Climate Change Research Centre (CCRC)

Faculty of Science

The University of New South Wales

UNSW SYDNEY NSW 2052

Australia Web: www.maths.unsw.edu.au/~matthew


4. Kininmonth attacks

Subject: RE: Qns answered…

Date: Sat, 27 Jun 2009 13:55:51 +1000

From: William Kininmonth

To: ‘Matthew England’

CC: Senator Fielding, Bob Carter, Willie Soon, Stewart Franks, David Evans, Penny Sackett (Australia’s Chief Scientist), Will Steffan, John Church, Susan Head

Dear Matthew,

You are being evasive.

If you are of the view that a simple calculation does not give the correct order of magnitude relationship between increased ocean heat content and increased temperature then please outline the more complex formulation and the difference such a formulation makes in our understanding of the situation. As it stands, a 0.15° C ocean surface layer temperature rise is beyond the accuracy of current observational capability. This is something that a competent reviewer, who understands the Law of Conservation of Energy should have identified and questioned.

The corollary is that the purported 15×10²² Joules ocean surface layer temperature rise since 1960 is no more than a delusion.

Your claim that the mean sea level rise over the past 50 years is accelerating is not in accord with the record of thermosteric sea level rise provided by the Minister’s advisers. That graph quite clearly shows nearly constant sea level from 1960 until 1975 then steady rise. I note that you have not commented on the difference between the thermosteric sea level rise and reported observed sea level rise that I previously brought to your attention, including the unspecified source of the difference.

I am pleased to read that your best PhDs and postdocs are in the habit of questioning conventional thinking. The tradition lives: my postgrad supervisor, the renowned tropical meteorologist Herbert Riehl was wont to say, ‘There are no Gods in meteorology; if you cannot explain something from first principles then you do not understand it”. Thus, resorting to authority has no merit in a scientific debate.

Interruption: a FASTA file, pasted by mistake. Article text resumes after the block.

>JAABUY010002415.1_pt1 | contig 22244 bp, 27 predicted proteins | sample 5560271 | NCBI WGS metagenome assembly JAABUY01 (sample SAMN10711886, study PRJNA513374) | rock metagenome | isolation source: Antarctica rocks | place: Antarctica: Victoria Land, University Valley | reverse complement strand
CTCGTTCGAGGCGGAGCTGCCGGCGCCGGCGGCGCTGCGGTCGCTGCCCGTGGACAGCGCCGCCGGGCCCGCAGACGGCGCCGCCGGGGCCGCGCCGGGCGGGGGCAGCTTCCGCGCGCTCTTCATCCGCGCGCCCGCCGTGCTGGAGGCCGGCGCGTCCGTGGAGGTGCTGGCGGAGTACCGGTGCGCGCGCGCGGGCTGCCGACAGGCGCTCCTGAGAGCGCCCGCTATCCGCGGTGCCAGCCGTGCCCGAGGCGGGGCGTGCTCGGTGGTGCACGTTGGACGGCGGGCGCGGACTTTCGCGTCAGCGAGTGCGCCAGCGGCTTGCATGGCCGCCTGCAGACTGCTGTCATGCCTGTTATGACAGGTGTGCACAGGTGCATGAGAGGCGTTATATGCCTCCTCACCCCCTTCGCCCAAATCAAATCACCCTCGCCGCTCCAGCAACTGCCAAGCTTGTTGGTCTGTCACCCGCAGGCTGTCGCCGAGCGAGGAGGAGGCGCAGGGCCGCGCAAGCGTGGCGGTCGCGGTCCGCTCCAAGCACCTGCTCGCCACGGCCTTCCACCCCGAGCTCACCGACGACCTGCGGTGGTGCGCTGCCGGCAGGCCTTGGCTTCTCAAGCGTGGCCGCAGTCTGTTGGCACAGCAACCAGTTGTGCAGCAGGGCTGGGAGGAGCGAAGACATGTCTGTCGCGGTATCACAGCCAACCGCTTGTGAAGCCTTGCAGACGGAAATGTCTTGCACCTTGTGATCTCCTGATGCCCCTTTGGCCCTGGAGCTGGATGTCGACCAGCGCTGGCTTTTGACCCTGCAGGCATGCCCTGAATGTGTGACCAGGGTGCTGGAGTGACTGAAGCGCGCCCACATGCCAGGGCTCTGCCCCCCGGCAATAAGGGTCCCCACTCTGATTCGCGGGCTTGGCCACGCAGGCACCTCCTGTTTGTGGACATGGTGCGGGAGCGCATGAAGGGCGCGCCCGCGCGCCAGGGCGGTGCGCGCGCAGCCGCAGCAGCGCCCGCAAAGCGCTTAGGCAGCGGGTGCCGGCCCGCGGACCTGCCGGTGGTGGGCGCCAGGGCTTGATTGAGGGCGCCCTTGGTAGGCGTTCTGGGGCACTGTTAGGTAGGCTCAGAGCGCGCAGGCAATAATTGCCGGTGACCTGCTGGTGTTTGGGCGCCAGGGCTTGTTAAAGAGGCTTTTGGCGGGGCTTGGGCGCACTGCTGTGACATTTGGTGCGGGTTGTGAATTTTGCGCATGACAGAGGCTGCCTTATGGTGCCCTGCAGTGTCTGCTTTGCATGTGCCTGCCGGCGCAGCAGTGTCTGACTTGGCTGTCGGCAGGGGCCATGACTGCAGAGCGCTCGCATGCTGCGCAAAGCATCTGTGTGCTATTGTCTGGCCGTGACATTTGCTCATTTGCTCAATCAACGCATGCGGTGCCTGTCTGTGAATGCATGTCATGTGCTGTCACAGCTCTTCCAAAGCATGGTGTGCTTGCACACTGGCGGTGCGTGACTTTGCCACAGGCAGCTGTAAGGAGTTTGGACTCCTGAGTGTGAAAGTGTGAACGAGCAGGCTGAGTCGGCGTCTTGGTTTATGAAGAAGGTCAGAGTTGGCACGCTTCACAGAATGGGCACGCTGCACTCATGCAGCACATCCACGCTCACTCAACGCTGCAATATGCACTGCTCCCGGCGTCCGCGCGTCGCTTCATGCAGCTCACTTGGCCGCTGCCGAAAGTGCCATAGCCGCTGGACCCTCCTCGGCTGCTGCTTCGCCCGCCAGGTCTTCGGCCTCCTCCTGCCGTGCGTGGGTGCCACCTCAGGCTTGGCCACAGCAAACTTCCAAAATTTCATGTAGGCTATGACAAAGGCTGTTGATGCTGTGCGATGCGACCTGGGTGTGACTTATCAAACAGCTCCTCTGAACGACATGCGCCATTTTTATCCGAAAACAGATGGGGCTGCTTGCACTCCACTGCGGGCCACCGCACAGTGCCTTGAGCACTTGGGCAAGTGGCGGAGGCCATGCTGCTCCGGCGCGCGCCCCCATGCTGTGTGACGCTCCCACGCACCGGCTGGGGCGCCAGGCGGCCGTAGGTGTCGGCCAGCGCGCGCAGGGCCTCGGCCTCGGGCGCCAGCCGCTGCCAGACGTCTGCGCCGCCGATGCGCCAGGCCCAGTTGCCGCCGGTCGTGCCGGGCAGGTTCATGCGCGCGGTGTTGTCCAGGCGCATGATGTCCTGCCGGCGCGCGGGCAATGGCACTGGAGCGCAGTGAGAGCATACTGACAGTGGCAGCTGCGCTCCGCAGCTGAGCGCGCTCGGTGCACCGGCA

Your invitation to write in a scientific journal is only more obfuscation. The IPCC documents have been put into the public arena with all the aura of infallible writings on stone tablets. The claims of the IPCC, and those of the acolytes who advance the IPCC claims in order to influence public policy, should be tested by public scrutiny.

Senator Fielding has put forward in the public domain a simple question that challenges the logic of the IPCC’s claims. To date the response has been unsound science, followed by your evasion and obfuscation. I would hope that the public defence of the IPCC claims can be lifted to a higher level of scientific rigour.

Regards,

William Kininmonth


5. England waves his qualifications and gives up

Subject: RE: Qns answered…

Date: Sat, 27 Jun 2009 18:41:44 +1000

From: Matthew England

To: William Kininmonth

CC: Senator Fielding, Bob Carter, Willie Soon, Stewart Franks, David Evans, Penny Sackett (Australia’s Chief Scientist), Will Steffan, John Church, Susan Head

Dear William,

I’m not sure how responding to your email, and pointing out some of the basic flaws in your simplistic calculations, is being “evasive”.

Where do I start with your points?